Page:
The solution is to keep a rainy day fund on hand. Taleb himself doesn’t advise how big this fund should be, but most personal financial experts recommend it cover at least six months’ worth of expenses.
4. You Need to Have Skin in the Game
Taleb’s latest book, Skin in the Game, is all about the importance of giving people a share in the outcome of their efforts. As Taleb explains it, “he or she who wants a share of the benefits needs to also share some of the risks.”
The feeling of having “skin in the game” is familiar to most investors – after all, your money is on the line with every decision. Importantly, investors need to maintain this feeling when they’re developing strategies and practicing with paper trading accounts. If you don’t feel like your money is on the line during practice, you’ll make very different decisions from when you’re trading for real.
5. Risk Adds Up
Another interesting point Taleb makes in Skin in the Game is that risk adds up over time, and that matters if the consequence is catastrophic. Taleb uses life expectancy as an example: “If you climb mountains and ride a motorcycle and hang around the mob…your life expectancy is considerably reduced although not a single action will have a meaningful effect.”
It’s important for investors to keep this in mind, and one of the reasons that Taleb is a firm believer in never risking money you can’t afford to lose. Every investment is a risk, and sooner or later you’ll face the consequences of at least one risk-taking investment. When that happens, it’s important that you can handle the consequences rather than face financial ruin.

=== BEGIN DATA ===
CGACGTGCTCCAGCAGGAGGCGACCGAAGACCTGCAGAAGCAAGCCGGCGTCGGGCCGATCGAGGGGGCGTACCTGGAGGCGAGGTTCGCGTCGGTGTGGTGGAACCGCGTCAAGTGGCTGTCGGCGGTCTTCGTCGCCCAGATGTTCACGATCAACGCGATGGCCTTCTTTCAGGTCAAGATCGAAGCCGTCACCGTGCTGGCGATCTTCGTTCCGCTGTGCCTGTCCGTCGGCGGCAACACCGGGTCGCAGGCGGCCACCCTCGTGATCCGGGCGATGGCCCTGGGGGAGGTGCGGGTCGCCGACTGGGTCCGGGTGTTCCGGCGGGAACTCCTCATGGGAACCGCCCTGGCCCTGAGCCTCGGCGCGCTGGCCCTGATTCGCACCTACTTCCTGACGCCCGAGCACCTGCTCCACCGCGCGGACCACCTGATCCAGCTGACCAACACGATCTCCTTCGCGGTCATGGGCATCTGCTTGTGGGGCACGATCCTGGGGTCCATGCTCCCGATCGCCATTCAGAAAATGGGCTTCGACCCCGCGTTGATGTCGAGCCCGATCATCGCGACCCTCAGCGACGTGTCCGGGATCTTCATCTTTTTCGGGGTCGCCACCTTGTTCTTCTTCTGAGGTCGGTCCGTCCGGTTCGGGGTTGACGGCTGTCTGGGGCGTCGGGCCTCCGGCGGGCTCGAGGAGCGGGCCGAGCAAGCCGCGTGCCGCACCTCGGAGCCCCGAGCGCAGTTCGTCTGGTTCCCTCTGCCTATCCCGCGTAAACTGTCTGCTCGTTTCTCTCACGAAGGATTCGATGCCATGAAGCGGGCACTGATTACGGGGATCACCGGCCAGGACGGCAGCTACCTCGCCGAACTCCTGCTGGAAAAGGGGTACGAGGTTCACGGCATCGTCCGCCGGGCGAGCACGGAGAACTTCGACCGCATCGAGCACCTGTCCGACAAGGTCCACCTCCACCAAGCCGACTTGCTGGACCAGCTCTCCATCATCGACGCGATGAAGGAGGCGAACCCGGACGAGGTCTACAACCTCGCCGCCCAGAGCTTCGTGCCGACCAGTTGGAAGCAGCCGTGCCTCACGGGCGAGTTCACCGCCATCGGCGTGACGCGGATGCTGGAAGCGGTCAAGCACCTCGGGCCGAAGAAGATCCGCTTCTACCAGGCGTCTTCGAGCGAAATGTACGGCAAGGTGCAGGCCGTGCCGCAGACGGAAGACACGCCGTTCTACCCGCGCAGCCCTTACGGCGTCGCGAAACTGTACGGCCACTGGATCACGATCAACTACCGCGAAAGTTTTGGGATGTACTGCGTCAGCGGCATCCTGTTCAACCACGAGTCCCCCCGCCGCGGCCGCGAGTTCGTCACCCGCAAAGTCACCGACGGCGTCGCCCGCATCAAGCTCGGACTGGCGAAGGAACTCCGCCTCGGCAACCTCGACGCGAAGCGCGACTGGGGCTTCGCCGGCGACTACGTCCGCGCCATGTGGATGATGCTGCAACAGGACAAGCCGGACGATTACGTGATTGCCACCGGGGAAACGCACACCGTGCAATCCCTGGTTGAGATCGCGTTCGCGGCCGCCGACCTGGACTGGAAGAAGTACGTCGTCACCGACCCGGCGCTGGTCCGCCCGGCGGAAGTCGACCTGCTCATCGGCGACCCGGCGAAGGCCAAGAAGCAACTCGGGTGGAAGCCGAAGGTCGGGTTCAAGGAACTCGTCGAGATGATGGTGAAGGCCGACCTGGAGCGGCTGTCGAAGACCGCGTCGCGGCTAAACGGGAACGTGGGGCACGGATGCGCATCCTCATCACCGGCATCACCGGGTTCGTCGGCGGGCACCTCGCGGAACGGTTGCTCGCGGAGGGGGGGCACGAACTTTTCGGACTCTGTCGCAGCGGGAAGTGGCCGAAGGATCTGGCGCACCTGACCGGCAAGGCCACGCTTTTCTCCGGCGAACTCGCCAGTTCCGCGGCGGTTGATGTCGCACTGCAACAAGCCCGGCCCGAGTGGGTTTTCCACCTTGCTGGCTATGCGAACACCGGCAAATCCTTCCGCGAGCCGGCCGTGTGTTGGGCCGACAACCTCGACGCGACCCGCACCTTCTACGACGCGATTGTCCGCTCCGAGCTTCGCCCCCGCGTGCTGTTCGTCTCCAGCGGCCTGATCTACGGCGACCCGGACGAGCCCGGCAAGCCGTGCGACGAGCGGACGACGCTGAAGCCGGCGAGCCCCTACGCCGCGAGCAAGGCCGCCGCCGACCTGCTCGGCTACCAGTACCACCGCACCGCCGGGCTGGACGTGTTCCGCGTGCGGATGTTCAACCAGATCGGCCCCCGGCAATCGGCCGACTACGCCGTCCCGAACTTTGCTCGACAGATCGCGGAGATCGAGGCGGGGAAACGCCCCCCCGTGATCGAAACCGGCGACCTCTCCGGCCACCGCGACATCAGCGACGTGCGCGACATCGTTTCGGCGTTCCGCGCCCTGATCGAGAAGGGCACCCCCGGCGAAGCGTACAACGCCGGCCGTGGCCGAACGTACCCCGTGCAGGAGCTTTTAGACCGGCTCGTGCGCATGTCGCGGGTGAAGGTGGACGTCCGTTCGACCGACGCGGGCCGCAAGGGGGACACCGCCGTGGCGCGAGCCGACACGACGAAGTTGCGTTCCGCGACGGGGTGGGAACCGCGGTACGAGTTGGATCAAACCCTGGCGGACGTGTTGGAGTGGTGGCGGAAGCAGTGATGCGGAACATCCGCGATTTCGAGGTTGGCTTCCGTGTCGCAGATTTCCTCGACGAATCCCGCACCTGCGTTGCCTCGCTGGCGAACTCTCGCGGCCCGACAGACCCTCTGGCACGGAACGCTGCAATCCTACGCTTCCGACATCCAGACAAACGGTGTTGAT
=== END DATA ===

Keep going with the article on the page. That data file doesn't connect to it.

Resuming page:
6. Small Risks Can be Beneficial
Although a lot of Taleb’s writing seems to suggest that investors never take risks, that’s not his takeaway. In fact, Taleb suggests that small risks can actually be good. However, it’s important to distinguish between small risks and large risks: “Jumping from a bench would be good for you and your bones,” he says, “while falling from the twenty-second floor will never be so. Small injuries will be beneficial, never larger ones.”
For investors, the lesson is simple. It’s okay to take risks as long as the amount of money you’re risking is strictly limited.
7. Take a Barbell Approach to Investing
Based on his ideas about risk management, Taleb suggests that investors take a barbell approach to investing. This means putting 85-90% of your assets in very conservative investments like treasury bills, AAA-rated bonds, and cash. Then put the remainder of your portfolio in highly speculative investments like options, venture capital investments, or individual growth stocks.
Taleb’s goal with the barbell strategy is to avoid “medium-risk” investments. According to Taleb, these investments actually leave investors highly exposed to risk. They could be wiped out in the event of a black swan event, and having only 10% of your portfolio in ultraconservative assets when that happens won’t help much.
Conclusion: Nassim Nicholas Taleb Investment Advice
Nassim Nicholas Taleb has some unusual views on investing and risk management. He suggests that investors need to prepare for the worst and do everything they can to avoid facing ruin during unexpected, calamitous financial events.
However, Taleb does believe in taking some calculated risks. He suggests that investors allocate a small portion of their portfolios to high-risk, high-reward investments.